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This review is taken from PN Review 195, Volume 37 Number 1, September - October 2010.

THE LONG GALLERY CHRISTOPHER SALVESEN, The Long Gallery (Shoestring Press) £8.95

Christopher Salvesen’s poems have appeared intermittently over several decades and been admired by good judges (among them P.J. Kavanagh, Peter Porter and John Lucas) but he has never had a large following. This is not surprising since he is instinctively self-effacing, neither shrill nor subjective, and we live in a culture where less scrupulous poets can advertise themselves into celebrity. In a good Salvesen poem, the light falls on what is to be seen and not on the seer himself. He is ‘confessional’ only in so far as his verse begins from a personal sense of things outside himself, whether in foreign places or in books and pictures, not through introspection. Such subjects have been done to death in recent poetry but they are handled differently here. We are not invited to distinguish between the subject and what the poet himself feels about it, as Larkin can’t help doing in a poem such as ‘An Arundel Tomb’. The poet doesn’t wear one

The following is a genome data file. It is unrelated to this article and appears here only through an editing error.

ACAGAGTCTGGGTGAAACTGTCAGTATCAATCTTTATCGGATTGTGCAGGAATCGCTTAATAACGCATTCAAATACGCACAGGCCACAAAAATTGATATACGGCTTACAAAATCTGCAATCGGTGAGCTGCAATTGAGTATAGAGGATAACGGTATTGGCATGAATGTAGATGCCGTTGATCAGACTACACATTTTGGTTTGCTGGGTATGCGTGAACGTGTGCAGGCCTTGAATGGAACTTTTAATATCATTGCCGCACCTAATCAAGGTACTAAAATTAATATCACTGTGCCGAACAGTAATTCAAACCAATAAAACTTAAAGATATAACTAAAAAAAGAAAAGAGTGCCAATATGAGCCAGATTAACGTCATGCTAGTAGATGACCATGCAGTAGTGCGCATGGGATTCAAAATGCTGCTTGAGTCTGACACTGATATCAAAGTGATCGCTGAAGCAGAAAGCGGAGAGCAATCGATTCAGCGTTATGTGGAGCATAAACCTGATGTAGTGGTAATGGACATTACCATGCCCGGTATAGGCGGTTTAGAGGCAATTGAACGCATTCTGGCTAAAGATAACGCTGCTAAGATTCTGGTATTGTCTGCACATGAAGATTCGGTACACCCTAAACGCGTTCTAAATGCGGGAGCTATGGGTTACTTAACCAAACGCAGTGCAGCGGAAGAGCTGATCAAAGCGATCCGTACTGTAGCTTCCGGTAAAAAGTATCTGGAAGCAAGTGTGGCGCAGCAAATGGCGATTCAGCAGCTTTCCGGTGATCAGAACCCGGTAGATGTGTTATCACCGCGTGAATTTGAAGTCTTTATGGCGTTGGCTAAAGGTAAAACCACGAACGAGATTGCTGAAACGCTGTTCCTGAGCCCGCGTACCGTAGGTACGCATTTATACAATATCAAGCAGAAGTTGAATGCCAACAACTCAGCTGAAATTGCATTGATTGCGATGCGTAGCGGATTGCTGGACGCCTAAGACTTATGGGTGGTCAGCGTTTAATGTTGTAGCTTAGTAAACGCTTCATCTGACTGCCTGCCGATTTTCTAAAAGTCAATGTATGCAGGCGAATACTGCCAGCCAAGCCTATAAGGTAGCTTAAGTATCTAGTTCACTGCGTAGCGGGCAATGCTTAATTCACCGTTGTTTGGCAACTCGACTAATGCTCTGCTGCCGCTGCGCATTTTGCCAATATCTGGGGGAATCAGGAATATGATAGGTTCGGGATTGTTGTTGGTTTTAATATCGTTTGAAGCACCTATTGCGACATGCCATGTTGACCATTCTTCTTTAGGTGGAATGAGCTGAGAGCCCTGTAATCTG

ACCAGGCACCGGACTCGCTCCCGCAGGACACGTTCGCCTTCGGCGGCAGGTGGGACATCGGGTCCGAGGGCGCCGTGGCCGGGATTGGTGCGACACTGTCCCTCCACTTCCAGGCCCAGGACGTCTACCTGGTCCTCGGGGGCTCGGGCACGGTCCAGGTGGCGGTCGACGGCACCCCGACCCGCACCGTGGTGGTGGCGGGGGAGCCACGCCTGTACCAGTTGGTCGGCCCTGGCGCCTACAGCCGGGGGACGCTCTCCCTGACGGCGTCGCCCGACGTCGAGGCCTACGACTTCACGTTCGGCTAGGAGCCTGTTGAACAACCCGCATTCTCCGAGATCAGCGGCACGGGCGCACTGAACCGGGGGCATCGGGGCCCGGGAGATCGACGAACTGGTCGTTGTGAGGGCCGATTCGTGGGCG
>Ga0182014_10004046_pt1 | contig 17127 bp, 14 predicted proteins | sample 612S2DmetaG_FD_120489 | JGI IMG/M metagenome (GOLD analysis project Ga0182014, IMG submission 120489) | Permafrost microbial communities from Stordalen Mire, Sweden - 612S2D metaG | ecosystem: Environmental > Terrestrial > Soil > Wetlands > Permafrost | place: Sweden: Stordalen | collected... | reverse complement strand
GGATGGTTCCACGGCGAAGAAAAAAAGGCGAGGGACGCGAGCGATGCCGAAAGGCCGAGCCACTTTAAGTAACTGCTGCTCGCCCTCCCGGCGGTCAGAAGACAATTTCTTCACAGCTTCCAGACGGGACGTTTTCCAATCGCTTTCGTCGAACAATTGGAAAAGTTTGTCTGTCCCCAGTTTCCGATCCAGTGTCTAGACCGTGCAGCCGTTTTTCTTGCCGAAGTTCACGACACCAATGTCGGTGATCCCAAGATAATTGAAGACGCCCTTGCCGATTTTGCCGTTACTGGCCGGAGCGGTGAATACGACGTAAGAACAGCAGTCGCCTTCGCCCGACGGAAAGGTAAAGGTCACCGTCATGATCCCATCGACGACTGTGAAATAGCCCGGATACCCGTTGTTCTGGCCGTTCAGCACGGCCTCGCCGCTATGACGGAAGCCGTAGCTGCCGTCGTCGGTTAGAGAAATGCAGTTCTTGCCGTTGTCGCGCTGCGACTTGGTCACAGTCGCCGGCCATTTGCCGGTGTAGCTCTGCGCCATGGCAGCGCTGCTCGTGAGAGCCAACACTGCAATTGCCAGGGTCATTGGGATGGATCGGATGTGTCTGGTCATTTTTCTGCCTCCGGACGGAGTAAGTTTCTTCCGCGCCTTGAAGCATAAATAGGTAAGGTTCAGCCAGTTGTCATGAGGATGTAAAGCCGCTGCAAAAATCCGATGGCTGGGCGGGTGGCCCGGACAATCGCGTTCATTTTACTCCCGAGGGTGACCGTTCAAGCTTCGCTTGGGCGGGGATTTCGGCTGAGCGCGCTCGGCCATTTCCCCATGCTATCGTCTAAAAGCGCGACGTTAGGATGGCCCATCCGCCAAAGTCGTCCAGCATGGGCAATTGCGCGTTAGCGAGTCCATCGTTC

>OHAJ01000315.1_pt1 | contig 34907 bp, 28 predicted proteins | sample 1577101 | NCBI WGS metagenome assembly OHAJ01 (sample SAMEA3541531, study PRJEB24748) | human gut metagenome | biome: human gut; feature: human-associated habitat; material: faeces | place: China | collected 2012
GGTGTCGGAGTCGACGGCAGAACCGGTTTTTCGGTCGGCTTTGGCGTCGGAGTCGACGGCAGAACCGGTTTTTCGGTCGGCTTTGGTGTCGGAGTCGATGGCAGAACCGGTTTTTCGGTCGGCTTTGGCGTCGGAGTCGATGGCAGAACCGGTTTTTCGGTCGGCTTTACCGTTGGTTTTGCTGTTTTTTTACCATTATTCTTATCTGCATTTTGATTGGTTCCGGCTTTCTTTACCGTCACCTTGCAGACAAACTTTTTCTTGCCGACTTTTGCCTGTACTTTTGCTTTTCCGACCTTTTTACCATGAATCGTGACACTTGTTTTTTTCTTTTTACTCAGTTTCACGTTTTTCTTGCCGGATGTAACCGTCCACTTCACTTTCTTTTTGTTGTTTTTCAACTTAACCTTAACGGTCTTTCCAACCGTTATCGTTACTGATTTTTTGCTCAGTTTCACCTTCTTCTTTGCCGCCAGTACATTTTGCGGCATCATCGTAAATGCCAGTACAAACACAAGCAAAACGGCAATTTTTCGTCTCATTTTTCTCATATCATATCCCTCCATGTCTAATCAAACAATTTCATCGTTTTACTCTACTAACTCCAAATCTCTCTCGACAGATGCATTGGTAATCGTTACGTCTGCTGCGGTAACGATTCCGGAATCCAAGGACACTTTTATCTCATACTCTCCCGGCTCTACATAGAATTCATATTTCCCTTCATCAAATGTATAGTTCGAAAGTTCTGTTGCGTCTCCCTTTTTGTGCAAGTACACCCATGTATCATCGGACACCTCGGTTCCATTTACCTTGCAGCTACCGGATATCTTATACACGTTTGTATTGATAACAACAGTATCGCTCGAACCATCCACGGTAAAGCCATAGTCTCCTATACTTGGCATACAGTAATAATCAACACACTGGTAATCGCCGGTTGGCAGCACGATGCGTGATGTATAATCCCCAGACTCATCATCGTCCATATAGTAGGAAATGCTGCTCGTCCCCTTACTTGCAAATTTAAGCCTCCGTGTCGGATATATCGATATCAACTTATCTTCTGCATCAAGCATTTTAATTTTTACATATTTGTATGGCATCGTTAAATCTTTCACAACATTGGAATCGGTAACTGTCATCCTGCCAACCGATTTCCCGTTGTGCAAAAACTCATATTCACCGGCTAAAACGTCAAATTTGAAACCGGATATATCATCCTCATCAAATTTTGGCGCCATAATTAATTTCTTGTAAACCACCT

hat for his own feelings and a higher hat for his subject. The two coincide in a single meditation. The poetry needs a certain length, a kind of slow amplitude that relies on a slow verse line to draw the reflection to a point; it never forces itself on us. The point comes through in the end but not too soon or too quickly. The rhythm makes us wait before it gets there:

… In these, recess or passage, was the poetry

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